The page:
The primary source of revenue that funds the operation of the federal government is the income tax, which was authorized by the 16th Amendment to the U.S. Constitution. The Internal Revenue Service is the federal agency that is tasked with collecting individual and corporate income taxes. Individuals may file their taxes under one of five filing statuses, including the Head of Household filing status.
The IRS has three requirements that must be met in order for a person to qualify as a head of household. The taxpayer must be unmarried, or considered unmarried for tax purposes, as of the last day of the tax year. The taxpayer must have provided more than 50 percent of the cost for maintaining the home. A qualifying person must have lived in the taxpayer's home for at least half of the tax year.
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If the qualifying person is a student, temporary absences for time at school are included as time living in the home. If the qualifying person is a parent who is claimed as a dependent on the taxpayer's income tax return, the parent is not required to reside in the home. The taxpayer must have paid at least half of the upkeep on the home where the qualifying parent resides, or half of the living expenses if the qualifying parent resides in a nursing home or facility for the aged.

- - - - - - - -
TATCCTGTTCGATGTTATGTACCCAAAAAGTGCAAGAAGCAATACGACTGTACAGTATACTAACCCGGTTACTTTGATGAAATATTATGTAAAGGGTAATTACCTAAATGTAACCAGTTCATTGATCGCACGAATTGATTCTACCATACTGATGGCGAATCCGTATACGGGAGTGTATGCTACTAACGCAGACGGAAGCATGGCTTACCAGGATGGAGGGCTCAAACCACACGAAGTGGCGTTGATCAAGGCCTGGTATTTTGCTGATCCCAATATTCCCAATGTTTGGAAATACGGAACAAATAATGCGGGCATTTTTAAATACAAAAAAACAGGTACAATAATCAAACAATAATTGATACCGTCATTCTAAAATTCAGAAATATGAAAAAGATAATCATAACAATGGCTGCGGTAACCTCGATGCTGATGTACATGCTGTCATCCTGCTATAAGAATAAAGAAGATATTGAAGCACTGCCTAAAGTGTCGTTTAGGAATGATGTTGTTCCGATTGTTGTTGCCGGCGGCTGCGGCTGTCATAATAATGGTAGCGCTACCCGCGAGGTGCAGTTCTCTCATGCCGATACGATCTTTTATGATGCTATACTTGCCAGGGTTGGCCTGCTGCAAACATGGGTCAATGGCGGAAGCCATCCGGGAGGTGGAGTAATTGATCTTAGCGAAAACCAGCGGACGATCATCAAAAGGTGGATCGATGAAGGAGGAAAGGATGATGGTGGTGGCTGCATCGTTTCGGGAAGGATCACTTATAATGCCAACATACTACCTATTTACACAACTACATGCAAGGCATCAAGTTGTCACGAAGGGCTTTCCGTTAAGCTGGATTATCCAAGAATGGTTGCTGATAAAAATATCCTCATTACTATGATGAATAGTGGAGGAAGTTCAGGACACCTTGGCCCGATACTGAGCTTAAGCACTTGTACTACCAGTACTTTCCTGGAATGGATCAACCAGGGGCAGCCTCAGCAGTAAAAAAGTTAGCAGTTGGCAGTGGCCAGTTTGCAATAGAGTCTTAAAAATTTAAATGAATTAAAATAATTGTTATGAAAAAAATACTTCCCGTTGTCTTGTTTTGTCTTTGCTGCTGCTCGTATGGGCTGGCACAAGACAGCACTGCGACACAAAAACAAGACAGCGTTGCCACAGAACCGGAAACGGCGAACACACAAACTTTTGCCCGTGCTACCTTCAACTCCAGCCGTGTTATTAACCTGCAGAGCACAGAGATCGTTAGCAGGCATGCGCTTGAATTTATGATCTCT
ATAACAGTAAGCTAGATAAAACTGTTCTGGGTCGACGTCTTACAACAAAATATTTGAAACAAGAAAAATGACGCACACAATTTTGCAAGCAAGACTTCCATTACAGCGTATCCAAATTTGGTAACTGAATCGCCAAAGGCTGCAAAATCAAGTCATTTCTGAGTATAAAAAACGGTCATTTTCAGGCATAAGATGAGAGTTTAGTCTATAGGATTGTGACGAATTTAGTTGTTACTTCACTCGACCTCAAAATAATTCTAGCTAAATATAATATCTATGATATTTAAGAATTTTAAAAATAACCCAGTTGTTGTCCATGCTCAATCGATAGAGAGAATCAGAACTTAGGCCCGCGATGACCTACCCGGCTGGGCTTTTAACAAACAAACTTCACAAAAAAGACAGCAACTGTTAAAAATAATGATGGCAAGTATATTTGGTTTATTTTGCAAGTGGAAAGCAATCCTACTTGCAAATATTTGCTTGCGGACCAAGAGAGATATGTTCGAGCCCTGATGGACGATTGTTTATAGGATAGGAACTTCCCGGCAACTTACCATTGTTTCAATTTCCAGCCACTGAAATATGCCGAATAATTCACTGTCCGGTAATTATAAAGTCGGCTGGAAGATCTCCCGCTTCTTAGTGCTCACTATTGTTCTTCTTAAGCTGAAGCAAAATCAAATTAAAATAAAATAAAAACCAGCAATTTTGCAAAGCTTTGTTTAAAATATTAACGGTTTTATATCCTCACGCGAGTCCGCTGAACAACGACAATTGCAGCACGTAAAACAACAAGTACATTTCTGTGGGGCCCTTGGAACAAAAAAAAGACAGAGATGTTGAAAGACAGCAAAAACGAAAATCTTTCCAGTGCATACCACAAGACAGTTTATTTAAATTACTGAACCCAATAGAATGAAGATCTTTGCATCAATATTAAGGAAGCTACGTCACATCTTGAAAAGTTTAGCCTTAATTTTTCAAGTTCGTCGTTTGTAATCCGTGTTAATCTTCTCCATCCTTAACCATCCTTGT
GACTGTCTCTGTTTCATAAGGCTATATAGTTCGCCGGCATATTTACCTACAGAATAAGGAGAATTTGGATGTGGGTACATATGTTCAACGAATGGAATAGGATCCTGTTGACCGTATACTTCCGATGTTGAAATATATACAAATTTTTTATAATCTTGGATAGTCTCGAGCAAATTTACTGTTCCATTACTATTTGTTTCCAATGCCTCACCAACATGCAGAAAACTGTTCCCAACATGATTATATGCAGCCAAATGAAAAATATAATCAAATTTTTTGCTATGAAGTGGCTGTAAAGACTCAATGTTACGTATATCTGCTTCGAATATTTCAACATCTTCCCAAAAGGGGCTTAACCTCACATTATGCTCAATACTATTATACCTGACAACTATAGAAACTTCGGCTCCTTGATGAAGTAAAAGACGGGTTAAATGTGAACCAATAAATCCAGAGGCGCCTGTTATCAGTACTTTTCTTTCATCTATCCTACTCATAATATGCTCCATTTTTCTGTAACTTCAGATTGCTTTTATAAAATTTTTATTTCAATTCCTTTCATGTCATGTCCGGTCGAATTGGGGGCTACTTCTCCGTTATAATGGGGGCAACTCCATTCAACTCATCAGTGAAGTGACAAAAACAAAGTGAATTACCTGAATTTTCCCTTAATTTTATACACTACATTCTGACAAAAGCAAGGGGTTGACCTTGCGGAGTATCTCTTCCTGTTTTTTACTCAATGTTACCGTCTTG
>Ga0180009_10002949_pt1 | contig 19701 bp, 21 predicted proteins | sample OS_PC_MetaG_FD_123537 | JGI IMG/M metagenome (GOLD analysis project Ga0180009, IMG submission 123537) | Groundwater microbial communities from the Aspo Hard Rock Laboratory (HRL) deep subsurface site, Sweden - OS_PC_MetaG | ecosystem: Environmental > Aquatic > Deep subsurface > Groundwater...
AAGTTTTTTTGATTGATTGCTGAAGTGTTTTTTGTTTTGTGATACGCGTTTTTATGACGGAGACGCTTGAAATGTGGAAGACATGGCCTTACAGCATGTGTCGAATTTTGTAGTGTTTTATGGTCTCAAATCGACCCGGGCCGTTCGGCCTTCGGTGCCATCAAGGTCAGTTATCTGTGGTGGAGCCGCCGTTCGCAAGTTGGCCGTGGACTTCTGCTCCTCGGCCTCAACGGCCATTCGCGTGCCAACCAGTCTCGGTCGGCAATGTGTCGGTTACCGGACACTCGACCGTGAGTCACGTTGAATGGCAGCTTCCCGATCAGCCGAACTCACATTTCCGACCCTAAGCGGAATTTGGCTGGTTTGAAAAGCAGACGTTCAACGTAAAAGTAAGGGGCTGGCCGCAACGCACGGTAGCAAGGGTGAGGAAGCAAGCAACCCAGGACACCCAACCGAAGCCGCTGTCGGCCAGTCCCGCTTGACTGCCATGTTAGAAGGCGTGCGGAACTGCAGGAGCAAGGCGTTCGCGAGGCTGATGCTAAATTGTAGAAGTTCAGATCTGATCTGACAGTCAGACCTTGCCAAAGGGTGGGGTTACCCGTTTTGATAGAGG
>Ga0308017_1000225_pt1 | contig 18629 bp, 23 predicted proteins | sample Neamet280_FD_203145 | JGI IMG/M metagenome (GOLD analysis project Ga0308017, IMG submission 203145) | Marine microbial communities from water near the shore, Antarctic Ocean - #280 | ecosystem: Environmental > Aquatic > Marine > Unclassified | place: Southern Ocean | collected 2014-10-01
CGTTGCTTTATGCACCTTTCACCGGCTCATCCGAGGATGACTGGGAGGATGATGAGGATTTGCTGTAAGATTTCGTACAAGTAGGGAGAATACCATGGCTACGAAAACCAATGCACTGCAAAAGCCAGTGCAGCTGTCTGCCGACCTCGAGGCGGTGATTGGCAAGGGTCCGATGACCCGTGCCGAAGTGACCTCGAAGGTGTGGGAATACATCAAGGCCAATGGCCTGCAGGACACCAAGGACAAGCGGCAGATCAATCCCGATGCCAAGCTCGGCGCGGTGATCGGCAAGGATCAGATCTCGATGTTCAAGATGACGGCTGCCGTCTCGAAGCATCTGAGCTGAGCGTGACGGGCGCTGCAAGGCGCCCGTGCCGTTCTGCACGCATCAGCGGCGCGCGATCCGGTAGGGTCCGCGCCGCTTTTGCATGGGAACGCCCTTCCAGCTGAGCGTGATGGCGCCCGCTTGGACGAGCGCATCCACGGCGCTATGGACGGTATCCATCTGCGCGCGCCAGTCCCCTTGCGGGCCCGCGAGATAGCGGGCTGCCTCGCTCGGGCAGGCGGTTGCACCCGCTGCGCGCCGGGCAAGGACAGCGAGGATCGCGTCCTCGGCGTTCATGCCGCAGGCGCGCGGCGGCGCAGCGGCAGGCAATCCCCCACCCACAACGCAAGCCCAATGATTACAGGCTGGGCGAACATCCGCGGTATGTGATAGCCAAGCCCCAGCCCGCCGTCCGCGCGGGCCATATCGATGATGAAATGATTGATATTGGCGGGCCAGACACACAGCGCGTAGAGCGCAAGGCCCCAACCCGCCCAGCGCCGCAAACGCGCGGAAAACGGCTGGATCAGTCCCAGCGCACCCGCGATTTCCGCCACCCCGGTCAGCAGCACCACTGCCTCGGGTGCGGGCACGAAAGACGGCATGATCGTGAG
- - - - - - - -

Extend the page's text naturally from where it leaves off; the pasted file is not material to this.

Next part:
Individuals who are still married, may be considered unmarried for tax purposes if they meet certain requirements established by the IRS. A married taxpayer who wishes to file as Head of Household may not file a joint return. She must have contributed more than 50 percent of the upkeep of her home during the tax year. The taxpayer's spouse may not have lived in the taxpayer's home during the final six months of the tax year. The qualifying child must have resided in the taxpayer's home as their primary residence for more than half of the tax year. The taxpayer must be able to claim the qualifying child as an exemption on her tax return.
Taxpayers who are able to file under the Head of Household status will typically be able to take advantage of a lower tax rate than those available to taxpayers who file as Single or Married Filing Separately. Taxpayers filing as Head of Household are allowed a higher standard deduction than those filing as Single or Married Filing Separately.
Rules regarding filing as a Head of Household can be complex, particularly for taxpayers who are claiming this status based on the presumption of being considered unmarried, rather than being legally unmarried. These rules can be even more complicated when child custody, legal separations, temporary absences and community property states are involved. Taxpayers who have any doubts about their filing status should seek the counsel of a qualified tax professional.